So now, I’ll gratuitously toss in a photo of the Kansas State Reform School. It is nowhere near Tyro, as it is located in Topeka, Kansas. It would have made a grand background for the croquet players though. The reason that I have this photo is I’m researching an ancestor who was sent to this school in 1889. He wasn’t a McGhee though and probably the boys sent to the reform school did not have much opportunity to play croquet.

Once I finish researching that story, I’ll post it on the Then And Now blog and put a link here. Then you’ll know the rest of the story.

KS State_Reform_School_1890_edward richards

Kansas State Reform School 1890

Quarantined on the Prairie

With the possibility of a worldwide pandemic starting to loom, my mind goes back to a story Mom wrote about her own experience with a feared disease.

 

I Passed the Eighth Grade

by Gail Lee Martin

When I was in the eighth grade the school year of 1937-38, I was sure I would never pass my eighth-grade exams. At that time my folks were living on the Phillips Petroleum Company’s Burkett lease in the middle of Greenwood County and I was attending the Allen District Number 7, a two-room, nine-month school. I was never more than just an average student, and always had trouble with Math, English, and Spelling. For me, Reading, Geography, and History were a breeze.

The schoolhouse was a brick building built over a basement. Very different than the school at Noler district that I had gone to for all the other six years. I also had another man teacher, Robert Knox, and really liked him, because he encouraged me to do better.

Just before Christmas my older sister, Melba, who was riding the bus to Hamilton for her senior year came down with scarlet fever. Mother immediately banished Daddy, my baby sister, Carol Jean and me to the wash house to keep us from catching the disease. There was a two-burner stove that Daddy cooked on and Daddy installed a small gas heater to heat up the small room. We slept on camp cots and thought it was fun.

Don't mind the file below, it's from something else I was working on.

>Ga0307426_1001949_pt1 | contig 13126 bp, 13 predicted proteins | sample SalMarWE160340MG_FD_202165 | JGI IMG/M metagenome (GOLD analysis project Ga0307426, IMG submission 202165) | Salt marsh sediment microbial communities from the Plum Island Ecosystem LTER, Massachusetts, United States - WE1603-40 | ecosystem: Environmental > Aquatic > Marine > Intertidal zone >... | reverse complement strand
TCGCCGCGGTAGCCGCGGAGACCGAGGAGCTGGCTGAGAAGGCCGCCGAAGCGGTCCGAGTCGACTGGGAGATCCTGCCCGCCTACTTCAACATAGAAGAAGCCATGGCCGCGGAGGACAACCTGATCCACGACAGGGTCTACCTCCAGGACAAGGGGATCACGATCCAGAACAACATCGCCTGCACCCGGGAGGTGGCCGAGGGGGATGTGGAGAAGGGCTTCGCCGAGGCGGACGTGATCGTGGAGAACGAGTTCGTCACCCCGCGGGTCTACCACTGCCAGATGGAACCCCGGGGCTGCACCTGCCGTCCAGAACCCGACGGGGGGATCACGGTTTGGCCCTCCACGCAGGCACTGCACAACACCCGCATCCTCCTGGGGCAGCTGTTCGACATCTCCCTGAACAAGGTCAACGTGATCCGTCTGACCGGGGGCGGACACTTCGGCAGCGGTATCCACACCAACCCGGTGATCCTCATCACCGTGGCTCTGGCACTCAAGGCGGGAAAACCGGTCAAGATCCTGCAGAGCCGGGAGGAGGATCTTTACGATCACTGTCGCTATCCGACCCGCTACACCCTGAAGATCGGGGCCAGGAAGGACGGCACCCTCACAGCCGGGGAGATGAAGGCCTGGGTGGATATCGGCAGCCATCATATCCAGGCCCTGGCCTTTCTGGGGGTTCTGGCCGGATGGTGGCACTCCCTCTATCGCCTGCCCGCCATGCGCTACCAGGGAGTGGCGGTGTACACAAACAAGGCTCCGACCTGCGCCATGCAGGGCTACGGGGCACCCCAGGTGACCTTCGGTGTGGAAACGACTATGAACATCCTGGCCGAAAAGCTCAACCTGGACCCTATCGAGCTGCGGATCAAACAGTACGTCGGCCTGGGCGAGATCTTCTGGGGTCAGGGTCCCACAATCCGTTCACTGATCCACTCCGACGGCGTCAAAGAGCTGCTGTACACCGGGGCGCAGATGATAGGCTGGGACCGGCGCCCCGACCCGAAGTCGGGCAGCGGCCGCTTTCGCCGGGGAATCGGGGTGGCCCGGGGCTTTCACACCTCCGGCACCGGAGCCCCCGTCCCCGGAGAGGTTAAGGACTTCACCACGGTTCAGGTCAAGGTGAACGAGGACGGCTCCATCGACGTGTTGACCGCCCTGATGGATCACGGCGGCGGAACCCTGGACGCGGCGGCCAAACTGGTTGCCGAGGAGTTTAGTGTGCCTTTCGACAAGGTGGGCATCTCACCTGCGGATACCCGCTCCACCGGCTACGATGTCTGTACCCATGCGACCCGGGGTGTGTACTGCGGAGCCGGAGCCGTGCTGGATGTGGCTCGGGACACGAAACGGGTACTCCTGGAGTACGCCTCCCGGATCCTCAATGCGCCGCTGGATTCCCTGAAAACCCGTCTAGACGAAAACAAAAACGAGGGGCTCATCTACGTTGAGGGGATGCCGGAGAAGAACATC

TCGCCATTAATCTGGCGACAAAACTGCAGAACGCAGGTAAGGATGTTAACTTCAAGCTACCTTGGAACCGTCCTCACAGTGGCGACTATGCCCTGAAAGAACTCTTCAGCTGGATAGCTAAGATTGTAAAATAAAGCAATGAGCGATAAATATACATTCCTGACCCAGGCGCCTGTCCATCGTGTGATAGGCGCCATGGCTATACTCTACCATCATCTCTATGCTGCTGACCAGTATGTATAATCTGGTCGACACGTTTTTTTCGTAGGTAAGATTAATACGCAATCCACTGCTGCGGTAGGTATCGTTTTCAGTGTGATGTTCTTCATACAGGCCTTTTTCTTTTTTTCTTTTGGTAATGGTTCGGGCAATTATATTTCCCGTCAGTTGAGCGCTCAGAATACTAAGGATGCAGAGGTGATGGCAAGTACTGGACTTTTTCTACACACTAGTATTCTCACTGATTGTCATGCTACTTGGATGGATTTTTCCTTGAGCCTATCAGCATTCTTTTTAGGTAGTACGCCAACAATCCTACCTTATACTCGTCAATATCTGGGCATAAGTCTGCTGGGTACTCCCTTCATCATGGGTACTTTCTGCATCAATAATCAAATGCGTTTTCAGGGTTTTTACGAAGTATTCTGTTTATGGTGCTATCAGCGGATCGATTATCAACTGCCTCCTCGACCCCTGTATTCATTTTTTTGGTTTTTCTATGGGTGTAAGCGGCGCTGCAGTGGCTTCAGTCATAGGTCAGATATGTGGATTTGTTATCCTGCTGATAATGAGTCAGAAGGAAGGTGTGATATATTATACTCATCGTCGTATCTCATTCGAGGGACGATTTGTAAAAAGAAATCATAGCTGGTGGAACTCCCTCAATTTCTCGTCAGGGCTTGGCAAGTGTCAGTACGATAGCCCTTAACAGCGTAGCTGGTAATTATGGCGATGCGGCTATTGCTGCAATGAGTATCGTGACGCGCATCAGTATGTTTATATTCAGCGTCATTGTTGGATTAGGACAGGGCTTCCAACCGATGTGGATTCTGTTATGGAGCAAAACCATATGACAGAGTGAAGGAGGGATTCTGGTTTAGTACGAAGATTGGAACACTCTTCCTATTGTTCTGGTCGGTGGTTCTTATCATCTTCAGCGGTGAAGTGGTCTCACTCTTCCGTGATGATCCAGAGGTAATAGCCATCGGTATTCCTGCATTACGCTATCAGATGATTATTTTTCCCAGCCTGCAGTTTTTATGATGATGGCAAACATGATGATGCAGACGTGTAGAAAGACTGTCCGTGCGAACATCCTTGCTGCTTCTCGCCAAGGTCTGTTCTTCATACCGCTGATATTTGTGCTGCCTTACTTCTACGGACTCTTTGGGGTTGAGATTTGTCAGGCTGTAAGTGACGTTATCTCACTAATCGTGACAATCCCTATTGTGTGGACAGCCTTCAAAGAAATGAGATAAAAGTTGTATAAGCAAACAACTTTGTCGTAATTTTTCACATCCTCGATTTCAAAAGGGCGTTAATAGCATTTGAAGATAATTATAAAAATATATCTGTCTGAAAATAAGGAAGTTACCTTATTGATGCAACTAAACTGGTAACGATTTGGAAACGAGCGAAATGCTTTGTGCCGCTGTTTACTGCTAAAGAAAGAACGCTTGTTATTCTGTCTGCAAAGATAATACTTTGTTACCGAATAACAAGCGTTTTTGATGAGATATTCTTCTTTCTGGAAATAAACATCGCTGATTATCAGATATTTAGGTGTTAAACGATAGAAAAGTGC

The County Health Department posted a big red quarantined sign on both the front and back doors of our home. When we needed groceries, Daddy took a list down to the small country store and tacked it to a porch post. The grocery owner would look at the list and put our groceries out on the porch. When Daddy came by after his day job in the oilfield he picked up the groceries and took the list with him. Back home, Daddy left the food that Mother needed by the back door.

Wichita museum

Photo by Virginia Allain at Wichita Historical Museum

Then Christmas week came and the whole neighborhood woke up one night to see the grade school on fire. It was an awful sight. Out in the country, there were no fire departments or even a place to get enough water so the school burned completely down. The heating system burned coal and the supply of coal burned for several days. This fire also destroyed my belief that brick houses were safer from fire than the common wooden houses most people of that time and place lived in.

Allen School burns downAllen School burns down Fri, Jan 28, 1938 – Page 3 · The Emporia Gazette (Emporia, Kansas) · Newspapers.com